Thursday, March 18, 2010

Braised Pork Belly With Soft Polenta

Oh, the decadence!  Oh, the layers of fat and meat and more fat!  Oh, heavenly belly of pork!  

Alright, so maybe I'm not much of a poet, but if anything in the culinary universe inspires one to burst into spontaneous iambic pentameter or even just haiku, it's pork belly.  Yes, this is the cut of meat that is cured into bacon, which is how most Americans know pork belly.  Fresh pork belly, long popular in Asia and other regions of the world, hadn't made much of a dent on America's palate until recently.  David Chang of NYC noodle bar Momofuku who is famous in part for his pork belly buns even admits that a decade ago, he couldn't have called them "pork belly" and expected to sell them (by the way, I love the Momofuku cookbook and referred to it when constructing this dish).

Well, folks, that has all changed.  Bacon's popularity as a big culinary trend seems to have led people to discover pork belly itself.  Well, some people at least, like myself.  So, over the weekend, with visions of Animal's BBQ Pork Belly Sandwiches (see side picture) dancing through my head, I undertook my first attempt to braise the crap out of a fresh piece of pork belly.  Well, first I rubbed it with a mixture of salt, sugar, nutmeg and cardamom, wrapped it tightly and let it sit overnight.  Then, I braised the crap out of it in my brand new oven at 325 degrees for bordering on four hours.   During this time, I occasionally basted it in its own fat and braising juices.

Finally, after an excruciatingly long wait, I dished it up over a plateful of soft polenta.  Kuzak and I settled down before out plates and regarded our hunks of pork belly, nestled on their soft polenta pillows, topped with a piece of crispy sage.  "If it sucks, we can order pizza," I reassured him, knowing culinary experiments can go really well, or really poorly.  With that, we both tucked into our dishes and let out little noises of pleasure.  I'll sum it up this way.

Braised Pork Belly = A Little Piece Of Culinary Heaven

The luscious, velvety pork belly melted into the polenta, which it turns out is the perfect receptacle for pork belly juices.  This dish was an absolute winner, and I would make it again in a heartbeat (but not too often, if I'd like to avoid a heart attack).  And I even had two leftover chunks of braised pork belly.  No, I didn't give them to the Adorable Monster, though he did get to lick some plates.  Instead, I transformed them into pork belly ravioli the next night.   Now, that's a revelation.  Stay tuned for that recipe coming up next week!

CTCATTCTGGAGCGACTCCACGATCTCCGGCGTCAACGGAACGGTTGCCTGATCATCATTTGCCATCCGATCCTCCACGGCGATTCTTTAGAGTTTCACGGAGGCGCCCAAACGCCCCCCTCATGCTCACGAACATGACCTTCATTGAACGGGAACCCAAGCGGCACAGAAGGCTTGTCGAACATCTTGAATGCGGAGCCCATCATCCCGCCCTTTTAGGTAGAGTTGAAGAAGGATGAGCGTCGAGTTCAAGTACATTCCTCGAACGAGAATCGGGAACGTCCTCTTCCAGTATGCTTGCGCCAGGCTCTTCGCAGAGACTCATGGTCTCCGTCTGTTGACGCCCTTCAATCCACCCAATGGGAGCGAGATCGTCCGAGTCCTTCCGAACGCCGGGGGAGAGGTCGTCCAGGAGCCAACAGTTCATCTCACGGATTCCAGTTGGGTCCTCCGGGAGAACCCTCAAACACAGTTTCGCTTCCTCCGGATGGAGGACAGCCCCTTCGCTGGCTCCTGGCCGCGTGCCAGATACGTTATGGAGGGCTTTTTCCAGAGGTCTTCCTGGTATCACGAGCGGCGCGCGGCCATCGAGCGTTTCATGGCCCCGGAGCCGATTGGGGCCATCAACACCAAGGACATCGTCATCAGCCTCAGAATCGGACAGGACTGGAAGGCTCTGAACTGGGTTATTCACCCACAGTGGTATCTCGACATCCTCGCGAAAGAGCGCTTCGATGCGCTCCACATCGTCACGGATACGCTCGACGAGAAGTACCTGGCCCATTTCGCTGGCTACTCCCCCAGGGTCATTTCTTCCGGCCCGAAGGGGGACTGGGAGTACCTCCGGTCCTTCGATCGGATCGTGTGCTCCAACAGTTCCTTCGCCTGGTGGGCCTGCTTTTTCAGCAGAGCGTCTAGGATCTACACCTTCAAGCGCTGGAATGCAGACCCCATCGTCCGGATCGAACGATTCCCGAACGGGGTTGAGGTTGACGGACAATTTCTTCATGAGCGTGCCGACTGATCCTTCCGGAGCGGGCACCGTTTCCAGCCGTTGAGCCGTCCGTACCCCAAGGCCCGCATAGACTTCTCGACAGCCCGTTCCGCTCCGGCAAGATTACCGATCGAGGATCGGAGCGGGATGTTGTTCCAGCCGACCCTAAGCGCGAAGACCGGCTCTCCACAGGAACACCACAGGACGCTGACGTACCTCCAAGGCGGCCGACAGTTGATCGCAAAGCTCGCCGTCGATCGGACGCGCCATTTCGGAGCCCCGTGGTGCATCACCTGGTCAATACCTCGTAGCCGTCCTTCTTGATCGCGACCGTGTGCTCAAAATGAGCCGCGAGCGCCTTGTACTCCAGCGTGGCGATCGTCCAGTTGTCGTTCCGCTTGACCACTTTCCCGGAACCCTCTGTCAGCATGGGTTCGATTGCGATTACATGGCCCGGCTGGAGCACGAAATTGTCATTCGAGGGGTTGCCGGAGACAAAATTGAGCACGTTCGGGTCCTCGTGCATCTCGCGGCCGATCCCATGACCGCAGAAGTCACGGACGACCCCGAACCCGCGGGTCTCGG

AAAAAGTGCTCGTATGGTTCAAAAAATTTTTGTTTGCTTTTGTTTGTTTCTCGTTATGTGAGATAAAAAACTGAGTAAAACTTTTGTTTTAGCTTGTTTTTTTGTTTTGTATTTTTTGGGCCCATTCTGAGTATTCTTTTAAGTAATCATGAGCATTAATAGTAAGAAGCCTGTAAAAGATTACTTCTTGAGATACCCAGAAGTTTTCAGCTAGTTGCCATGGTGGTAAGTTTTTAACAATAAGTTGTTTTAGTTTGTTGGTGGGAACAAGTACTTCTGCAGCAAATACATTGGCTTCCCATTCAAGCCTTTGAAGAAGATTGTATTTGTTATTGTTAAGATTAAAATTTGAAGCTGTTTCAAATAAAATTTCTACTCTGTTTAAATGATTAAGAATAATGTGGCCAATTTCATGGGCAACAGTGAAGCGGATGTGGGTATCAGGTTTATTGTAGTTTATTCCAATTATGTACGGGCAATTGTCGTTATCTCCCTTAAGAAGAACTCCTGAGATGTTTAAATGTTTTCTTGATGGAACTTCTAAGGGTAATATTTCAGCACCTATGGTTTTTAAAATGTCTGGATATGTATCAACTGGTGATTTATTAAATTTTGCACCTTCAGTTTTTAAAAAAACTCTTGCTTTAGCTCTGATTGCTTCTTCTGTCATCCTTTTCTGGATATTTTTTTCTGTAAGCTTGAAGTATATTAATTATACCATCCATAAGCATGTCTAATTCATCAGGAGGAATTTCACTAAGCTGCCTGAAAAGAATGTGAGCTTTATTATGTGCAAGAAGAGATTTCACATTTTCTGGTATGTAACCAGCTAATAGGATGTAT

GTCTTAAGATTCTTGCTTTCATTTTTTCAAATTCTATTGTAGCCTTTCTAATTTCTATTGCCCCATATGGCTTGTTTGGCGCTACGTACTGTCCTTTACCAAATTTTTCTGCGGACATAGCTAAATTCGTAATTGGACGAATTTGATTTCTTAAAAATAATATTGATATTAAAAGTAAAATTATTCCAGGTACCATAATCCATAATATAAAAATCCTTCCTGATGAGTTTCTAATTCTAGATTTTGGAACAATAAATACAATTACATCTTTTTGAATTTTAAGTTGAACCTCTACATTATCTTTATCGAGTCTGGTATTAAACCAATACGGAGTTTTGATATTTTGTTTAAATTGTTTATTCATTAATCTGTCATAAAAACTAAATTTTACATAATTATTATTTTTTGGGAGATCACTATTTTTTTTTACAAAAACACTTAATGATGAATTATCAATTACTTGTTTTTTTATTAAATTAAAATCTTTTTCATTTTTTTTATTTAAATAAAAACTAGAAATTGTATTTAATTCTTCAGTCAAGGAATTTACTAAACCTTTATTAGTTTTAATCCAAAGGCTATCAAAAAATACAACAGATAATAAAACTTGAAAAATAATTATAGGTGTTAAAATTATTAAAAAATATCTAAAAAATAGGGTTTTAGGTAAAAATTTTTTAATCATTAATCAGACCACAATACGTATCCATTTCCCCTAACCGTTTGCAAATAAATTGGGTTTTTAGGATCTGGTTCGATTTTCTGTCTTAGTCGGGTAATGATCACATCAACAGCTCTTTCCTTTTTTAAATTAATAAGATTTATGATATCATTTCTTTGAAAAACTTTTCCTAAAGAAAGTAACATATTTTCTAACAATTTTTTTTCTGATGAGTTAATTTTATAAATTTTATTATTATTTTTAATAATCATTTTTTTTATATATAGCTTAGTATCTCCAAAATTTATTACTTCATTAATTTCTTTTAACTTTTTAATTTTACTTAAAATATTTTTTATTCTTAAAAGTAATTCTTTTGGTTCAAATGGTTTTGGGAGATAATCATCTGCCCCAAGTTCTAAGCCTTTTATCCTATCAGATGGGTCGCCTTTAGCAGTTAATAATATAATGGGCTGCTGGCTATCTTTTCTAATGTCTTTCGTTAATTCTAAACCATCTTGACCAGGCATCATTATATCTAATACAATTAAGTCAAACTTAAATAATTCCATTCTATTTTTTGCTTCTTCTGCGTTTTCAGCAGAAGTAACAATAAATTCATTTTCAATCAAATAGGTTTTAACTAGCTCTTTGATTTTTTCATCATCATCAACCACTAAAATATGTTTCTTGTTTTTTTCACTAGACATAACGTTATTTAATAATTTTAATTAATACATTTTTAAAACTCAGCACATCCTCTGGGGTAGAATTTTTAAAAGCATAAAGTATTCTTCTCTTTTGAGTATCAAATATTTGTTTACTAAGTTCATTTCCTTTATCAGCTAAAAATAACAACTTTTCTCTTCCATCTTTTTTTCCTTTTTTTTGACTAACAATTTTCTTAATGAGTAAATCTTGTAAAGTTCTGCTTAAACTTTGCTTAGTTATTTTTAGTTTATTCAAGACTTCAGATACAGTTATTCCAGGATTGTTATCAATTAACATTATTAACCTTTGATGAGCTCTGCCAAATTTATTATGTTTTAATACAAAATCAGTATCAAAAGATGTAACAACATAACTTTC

Braised Pork Belly With Soft Polenta
Serves 4 people
Cooking time: 3-4 hours

1 pound fresh pork belly
1 tablespoon grapeseed or canola oil
2 cups chicken stock
1/4 cup tamari
1 cup water
1/2 cup polenta (grits)
2 cups filtered water
1/4 cup parmesan reggiano, grated
1/2 teaspoon salt
4 pieces of sage
1 tablespoon olive oil

1/4 cup Kosher salt
1/4 cup sugar
1 teaspoon ground nutmeg
1 teaspoon ground cardamom 


Mix together the rub ingredients and rub it all over the fresh pork belly.  Wrap tightly in plastic and allow to sit in the fridge for at least twelve hours but not longer than twenty-four hours (overnight).

Preheat the oven to 325 degrees.

Remove the pork belly from the fridge and pat it dry.  Cut it into four pieces of equal size.  Next, heat the grapeseed oil in a braising pan over medium-high heat.  Quickly, sear the pork belly pieces on all sides until golden brown.  Add the chicken stock, tamari and water to the pan.  Cover tightly and place in the oven.  Braise the pork belly for about three to four hours, occasionally basting the pieces and making sure they stay moist.  If needed, more water can be added.

Once the pork belly has taken on a pillowy texture and is fork tender, remove from the oven and allow to cool slightly.

Meanwhile, add the 2 cups of filtered water, polenta (grits) and about 1/2 teaspoon of salt to a pot and bring to a boil, stirring constantly.  Cover and reduce to a simmer.  Cook for 5 minutes or until they reach desired consistency.  Stir in the parmesan and season to taste with salt and pepper.  Finally, fry the sage leaves in the olive oil over medium-high heat and allow to drain on a paper towel.

To plate, spoon the soft polenta onto a plate in a circle.  Top with a piece of braised pork belly and place a crispy sage leaf on top.  Enjoy!

Source For Ingredients
fresh pork belly, tamari, grapeseed oil, organic olive oil, organic sage, organic grits, organic nutmeg, organic cardamom, Kosher salt and organic chicken broth from Whole Foods

parmesan reggiano from Surfas

Wine Pairing
We paired a bottle of Carlisle 2007 Zinfandel, Carlisle Vinyard, Russian River Valley with the braised pork belly ($40 off the mailing list/SOLD OUT).  Robert Parker rated this wine 93 points.  It's not entirely Zinfandel, but rather a blend of 92% Zinfandel and the rest Carignan, Petite Sirah, and a few other Mediterranean red grapes.  The wine is a deep, purple color with hints of pepper and dark fruit on the palate, perfect to stand up to the very rich, braised pork belly. A truly great wine from a great producer!

Click here to visit the Carlisle's website

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